Raising hope and awareness for breast cancer

HOPEFUL: Lisa Granger was diagnosed with breast cancer two weeks after her 30th birthday and is now helping to raise awareness for the disease. Picture: Phillip Biggs
HOPEFUL: Lisa Granger was diagnosed with breast cancer two weeks after her 30th birthday and is now helping to raise awareness for the disease. Picture: Phillip Biggs

With no family history and aged in early 30s, Lisa Granger didn’t fall into the “regular brackets” for breast cancer diagnosis. But just two weeks after her 30th birthday, that’s exactly what she was facing. 

After discovering a lump in her left breast, a week later Ms Granger was diagnosed with stage three invasive carcinoma. Within a month she had undergone a left breast mastectomy. 

Four years later, Ms Granger says she is still grappling with the emotional, mental and financial tolls that came with her diagnosis and subsequent treatments. 

“Women get put into a certain bracket and I think if you don’t fit into that, it could be very easy to fall through the gaps,” she said. 

“I think education is the key and I know for me, when the doctors sent me for that initial ultrasound I thought – don’t be silly, I am sure it’s not cancer. 

“When woman are faced with upwards of $500 for a mammogram, it even easier to dismiss symptoms because who wants to pay that much money for something that is probably nothing.”

Last month the Breast Cancer Network of Australia’a State of the Nation report revealed Tasmania, along with the Northern Territory, were the only states without publicly funded diagnostic mammography.

The report also highlighted “alarming” gaps in psychological care, including support during and after diagnosis as well as a lack of publicly funded services and access to local follow up care. 

When Ms Granger received her breast cancer diagnosis, she said the only breast cancer specialist in Launceston was booked out for a month.

Because of the aggressive nature of her disease, she said she had no choice but to travel to Melbourne to receive treatment. 

“I was getting all of this horrible news regarding my health, but the financial shock was just as concerning,” she said. 

“I needed a left breast mastectomy, I would lose my nipple and more than likely most of my lymph nodes.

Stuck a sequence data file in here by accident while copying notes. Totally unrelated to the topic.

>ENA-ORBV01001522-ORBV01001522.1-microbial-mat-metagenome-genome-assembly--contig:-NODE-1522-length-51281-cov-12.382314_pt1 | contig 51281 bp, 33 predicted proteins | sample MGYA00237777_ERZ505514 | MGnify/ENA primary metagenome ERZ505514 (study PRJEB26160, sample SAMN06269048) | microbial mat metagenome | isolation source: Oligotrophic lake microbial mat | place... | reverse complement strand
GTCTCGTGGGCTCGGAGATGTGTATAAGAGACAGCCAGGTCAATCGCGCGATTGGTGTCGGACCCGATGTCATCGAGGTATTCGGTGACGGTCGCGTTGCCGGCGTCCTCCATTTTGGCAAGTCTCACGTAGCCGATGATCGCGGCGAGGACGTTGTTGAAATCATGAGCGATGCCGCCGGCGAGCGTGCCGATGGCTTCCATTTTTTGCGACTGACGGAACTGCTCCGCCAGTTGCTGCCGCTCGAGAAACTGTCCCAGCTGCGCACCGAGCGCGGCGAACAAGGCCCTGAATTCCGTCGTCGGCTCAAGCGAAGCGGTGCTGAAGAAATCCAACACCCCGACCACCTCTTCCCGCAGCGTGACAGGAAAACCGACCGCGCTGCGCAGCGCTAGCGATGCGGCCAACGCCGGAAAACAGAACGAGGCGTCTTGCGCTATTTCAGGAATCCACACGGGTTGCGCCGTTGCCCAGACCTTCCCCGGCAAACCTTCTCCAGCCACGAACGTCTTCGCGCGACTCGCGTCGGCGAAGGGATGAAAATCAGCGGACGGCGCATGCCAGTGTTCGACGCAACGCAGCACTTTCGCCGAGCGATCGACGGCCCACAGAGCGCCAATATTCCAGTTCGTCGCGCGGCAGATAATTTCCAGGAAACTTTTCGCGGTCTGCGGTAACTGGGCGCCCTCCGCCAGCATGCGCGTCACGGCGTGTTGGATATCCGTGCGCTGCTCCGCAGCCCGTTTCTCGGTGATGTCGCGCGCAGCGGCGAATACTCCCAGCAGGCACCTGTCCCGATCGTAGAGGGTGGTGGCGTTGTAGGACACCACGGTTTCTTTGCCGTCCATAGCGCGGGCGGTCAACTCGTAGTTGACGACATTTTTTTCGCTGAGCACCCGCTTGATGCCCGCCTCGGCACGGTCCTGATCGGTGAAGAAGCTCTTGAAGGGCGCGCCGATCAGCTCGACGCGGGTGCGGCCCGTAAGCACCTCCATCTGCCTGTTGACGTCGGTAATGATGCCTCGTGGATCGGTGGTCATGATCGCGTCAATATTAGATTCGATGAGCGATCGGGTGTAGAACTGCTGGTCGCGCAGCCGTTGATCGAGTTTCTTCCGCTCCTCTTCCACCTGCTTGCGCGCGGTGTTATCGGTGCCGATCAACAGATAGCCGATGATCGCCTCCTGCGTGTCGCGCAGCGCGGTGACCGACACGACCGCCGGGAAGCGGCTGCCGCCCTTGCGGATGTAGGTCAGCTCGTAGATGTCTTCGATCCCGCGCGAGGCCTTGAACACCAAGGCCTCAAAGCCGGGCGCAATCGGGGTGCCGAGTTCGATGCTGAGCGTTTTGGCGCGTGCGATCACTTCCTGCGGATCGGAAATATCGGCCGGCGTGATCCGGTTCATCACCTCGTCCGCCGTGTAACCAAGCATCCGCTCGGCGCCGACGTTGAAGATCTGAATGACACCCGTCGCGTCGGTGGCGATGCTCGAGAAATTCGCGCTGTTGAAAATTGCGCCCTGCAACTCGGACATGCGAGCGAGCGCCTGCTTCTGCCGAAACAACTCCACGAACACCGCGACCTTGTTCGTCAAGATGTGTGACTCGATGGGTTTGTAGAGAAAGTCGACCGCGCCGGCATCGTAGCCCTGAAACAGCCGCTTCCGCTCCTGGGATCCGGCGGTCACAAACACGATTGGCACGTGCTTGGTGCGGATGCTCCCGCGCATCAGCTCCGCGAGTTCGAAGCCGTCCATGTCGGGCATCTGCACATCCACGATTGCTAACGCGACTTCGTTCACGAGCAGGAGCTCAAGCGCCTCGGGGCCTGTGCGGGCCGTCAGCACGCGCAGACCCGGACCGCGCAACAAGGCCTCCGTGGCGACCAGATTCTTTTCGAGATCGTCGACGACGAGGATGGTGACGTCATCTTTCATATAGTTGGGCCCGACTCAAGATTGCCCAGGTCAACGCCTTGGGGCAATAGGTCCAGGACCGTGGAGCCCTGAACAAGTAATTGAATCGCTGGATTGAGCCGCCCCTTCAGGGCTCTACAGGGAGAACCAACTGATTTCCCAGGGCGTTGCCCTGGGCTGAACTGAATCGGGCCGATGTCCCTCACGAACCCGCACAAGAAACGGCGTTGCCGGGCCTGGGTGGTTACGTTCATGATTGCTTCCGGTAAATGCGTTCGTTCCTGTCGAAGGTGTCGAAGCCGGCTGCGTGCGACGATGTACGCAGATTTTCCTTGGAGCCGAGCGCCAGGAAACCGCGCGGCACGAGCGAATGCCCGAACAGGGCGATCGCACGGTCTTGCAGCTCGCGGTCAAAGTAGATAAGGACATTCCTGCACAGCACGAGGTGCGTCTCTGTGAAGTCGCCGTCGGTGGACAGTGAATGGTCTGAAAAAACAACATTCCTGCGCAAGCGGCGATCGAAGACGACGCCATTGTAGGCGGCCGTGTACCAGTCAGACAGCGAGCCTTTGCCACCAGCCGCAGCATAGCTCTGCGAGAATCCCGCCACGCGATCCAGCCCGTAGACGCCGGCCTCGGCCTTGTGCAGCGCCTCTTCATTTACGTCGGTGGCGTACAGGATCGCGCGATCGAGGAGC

“Then the financial shock hit. I only had basic hospital cover and the surgeon wouldn’t consider charging gap cover.

Lisa Granger

Lisa Granger

“The out of pocket cost for surgery and plastics alone was approximately $15,000.

“I haven’t been game to add up how much I would be out of pocket for now with all of the follow-up mammograms, ultrasounds and ongoing medications.”

But for Ms Granger, the hardest part was still to come – how her treatment would impact her fertility.

Because of the nature of her cancer, which was oestrogen receptor positive, Ms Granger said her surgical team advised her they could not support freezing her eggs as the procedure would be too dangerous. 

“This was the worst part of the whole experience,” she said.

“All I’ve ever wanted was to be a mother.

“I was newly engaged and not far off planning for a family.

“They say hindsight is a wonderful thing, this is something I wished I received a second opinion on.”

After her treatment, Ms Granger returned to Launceston where she underwent six months of chemotherapy followed by 12 weeks of radiation.

Now in remission, Ms Granger said she wanted to help raise awareness for the disease.

She recently traveled to Melbourne to take part in a workshop hosted by BCNA and said it was inspiring to hear the stories of other breast cancer survivors. 

“Being in remission as a young woman, there is a lot more life to live so there is a much higher chance for re-occurrence,” she said. 

“Breast cancer isn’t just a disease for older women and I think our health system needs to reflect that.

“I never thought I would be just a statistic. 

“I have hope for the future, but at the moment I don’t really know how the chemo has affected my chances to one day have children. 

“If I had my time again, there are many things I would do differently.

“But that is why I want to share my story – in the hopes that other woman won’t go through what I did. 

“I know education is key, so I want to be a part of that.”

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